Anyone who has interviewed for a job has been asked the age-old question “Where do you see yourself in five years?”
You’ve spent a lot of time defining your market, scouting out clients, and building your business. Now it’s time to protect the niche that you’ve created for yourself.
When a business is born, the founders are invariably passionate go-getters who are prepared to work like maniacs in order to build a successful company. As a business grows, however, it can be easy for that spark to fade.
When you think about great customer service, what do you think of? A great attitude? Dedication? Attentiveness? These are some of the common responses that hear and while they are all good answers, I’m often surprised at how many people overlook arguably the most important facet of good customer service: consistency.
Part of starting a business involves making mistakes. Mistakes are inevitable — what is important is that you learn from your mistakes and the mistakes of others.
Do you have dreams for your business? Of course you do—every business owner does. But how do you treat your dreams? Do you toss them into the trash as you wake up every morning?
When facing a tough decision, many business owners are advised to “trust their gut” above all else. While such a scenario makes for good television, the belief that they should “trust their gut” has proven disastrous for many entrepreneurs.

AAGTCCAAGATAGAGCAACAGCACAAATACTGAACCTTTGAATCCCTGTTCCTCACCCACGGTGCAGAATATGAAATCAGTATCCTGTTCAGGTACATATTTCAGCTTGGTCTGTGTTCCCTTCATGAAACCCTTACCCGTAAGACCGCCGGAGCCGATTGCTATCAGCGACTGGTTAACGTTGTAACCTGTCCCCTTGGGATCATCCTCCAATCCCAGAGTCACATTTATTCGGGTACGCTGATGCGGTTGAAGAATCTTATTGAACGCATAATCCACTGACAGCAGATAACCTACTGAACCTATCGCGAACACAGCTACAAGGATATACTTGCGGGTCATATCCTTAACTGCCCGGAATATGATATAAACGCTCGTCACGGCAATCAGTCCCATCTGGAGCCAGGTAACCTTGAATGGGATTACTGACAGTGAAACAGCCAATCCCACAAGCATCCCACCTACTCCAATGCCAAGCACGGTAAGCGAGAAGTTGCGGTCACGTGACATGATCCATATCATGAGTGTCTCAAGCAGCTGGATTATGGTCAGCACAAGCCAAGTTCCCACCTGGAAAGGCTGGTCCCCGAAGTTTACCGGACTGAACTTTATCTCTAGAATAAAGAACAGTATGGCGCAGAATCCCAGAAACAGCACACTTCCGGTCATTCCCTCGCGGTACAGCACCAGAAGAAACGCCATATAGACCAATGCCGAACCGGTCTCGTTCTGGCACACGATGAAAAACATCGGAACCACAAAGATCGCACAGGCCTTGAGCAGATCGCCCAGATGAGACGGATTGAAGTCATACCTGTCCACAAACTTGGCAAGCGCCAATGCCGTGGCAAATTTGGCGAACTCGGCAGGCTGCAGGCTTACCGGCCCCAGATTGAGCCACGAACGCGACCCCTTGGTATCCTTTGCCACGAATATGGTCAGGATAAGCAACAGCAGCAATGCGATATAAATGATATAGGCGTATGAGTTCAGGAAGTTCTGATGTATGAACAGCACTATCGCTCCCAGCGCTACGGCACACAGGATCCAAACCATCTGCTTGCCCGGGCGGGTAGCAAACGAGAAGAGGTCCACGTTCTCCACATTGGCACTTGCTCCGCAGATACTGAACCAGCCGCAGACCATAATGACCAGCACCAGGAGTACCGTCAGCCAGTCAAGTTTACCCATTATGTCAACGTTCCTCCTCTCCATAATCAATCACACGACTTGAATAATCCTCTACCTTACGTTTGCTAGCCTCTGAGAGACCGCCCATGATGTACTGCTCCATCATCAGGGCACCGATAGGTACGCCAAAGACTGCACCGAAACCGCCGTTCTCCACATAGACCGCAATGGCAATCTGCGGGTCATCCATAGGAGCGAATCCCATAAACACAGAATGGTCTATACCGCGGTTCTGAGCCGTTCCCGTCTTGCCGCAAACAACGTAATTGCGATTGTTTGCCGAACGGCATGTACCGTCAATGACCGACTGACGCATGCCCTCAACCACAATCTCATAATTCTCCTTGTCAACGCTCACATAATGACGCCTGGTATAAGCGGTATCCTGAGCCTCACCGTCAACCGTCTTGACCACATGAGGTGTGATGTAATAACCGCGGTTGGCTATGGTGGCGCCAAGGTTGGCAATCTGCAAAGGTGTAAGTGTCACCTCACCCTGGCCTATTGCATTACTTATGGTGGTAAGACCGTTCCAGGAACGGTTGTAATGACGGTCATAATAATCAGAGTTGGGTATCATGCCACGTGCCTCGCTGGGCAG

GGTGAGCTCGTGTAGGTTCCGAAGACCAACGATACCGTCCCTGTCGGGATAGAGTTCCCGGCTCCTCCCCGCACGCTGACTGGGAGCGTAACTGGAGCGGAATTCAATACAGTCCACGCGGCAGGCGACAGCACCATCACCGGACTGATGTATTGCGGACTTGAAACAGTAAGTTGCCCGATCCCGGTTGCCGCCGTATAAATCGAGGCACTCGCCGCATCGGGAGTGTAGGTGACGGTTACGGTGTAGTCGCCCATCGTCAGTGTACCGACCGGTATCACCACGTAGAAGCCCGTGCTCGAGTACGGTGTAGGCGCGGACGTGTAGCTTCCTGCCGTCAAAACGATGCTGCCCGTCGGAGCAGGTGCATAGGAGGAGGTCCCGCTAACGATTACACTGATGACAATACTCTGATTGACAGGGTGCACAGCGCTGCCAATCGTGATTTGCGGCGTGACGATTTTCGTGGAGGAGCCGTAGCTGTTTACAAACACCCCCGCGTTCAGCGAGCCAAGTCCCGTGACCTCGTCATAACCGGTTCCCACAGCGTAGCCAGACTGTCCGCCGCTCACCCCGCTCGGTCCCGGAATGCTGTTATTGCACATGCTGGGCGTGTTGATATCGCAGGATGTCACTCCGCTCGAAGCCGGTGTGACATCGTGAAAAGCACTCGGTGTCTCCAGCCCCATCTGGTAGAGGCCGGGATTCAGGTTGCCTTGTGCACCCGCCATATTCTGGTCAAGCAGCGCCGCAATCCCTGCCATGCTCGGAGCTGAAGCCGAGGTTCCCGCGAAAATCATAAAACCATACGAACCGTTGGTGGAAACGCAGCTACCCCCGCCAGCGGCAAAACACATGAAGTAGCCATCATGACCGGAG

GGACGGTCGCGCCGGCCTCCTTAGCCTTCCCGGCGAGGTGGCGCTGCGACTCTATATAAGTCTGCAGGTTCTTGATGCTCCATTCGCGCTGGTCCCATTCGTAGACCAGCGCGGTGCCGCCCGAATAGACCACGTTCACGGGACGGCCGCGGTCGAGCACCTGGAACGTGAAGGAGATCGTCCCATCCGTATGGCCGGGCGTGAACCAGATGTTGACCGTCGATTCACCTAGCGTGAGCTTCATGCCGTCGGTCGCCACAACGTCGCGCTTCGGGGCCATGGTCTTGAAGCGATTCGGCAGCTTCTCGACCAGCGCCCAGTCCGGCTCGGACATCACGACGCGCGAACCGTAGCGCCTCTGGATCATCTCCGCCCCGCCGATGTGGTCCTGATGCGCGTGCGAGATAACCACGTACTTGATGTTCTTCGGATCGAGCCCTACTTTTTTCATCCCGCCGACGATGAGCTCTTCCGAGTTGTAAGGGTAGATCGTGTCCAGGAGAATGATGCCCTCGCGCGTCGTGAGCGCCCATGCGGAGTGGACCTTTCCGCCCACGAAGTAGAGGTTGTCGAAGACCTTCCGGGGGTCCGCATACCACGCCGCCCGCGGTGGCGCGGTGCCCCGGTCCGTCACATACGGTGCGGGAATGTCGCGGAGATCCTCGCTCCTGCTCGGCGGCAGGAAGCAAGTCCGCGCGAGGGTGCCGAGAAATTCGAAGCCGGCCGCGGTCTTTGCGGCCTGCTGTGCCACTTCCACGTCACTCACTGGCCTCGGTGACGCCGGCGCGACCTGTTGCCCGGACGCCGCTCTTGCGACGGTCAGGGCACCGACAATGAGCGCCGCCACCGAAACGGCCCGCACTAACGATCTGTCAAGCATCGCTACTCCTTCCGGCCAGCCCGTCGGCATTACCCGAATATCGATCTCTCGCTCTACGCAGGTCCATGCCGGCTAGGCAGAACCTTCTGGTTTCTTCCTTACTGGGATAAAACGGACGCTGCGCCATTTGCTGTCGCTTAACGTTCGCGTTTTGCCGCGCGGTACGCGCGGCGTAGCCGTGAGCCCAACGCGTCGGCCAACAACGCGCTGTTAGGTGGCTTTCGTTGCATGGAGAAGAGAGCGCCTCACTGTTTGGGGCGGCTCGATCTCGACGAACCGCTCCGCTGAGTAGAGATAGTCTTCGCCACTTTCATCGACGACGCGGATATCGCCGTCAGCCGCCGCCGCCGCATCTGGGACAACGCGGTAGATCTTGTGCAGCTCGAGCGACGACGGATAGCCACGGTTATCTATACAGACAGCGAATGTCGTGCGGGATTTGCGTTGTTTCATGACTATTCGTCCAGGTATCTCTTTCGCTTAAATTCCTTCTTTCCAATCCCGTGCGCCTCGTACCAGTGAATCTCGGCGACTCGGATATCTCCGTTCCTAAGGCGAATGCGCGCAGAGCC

The ability to effectively network with other professionals is crucial for a small business owner. You would be amazed to see just how often a fortunate introduction changes the course of a business—whether by providing a valuable customer, a potential partner, or even knowledge that revolutionizes the business.
Providing timely feedback to your employees is essential in order to help your team develop and reach their full potential. Without feedback, it’s unrealistic to expect growth—at least not in the areas you’d like to see it.
You want your business to grow. Every business owner does. But wanting to grow isn’t enough—you need to prioritize growth. Below are some suggestions to help make growth happen: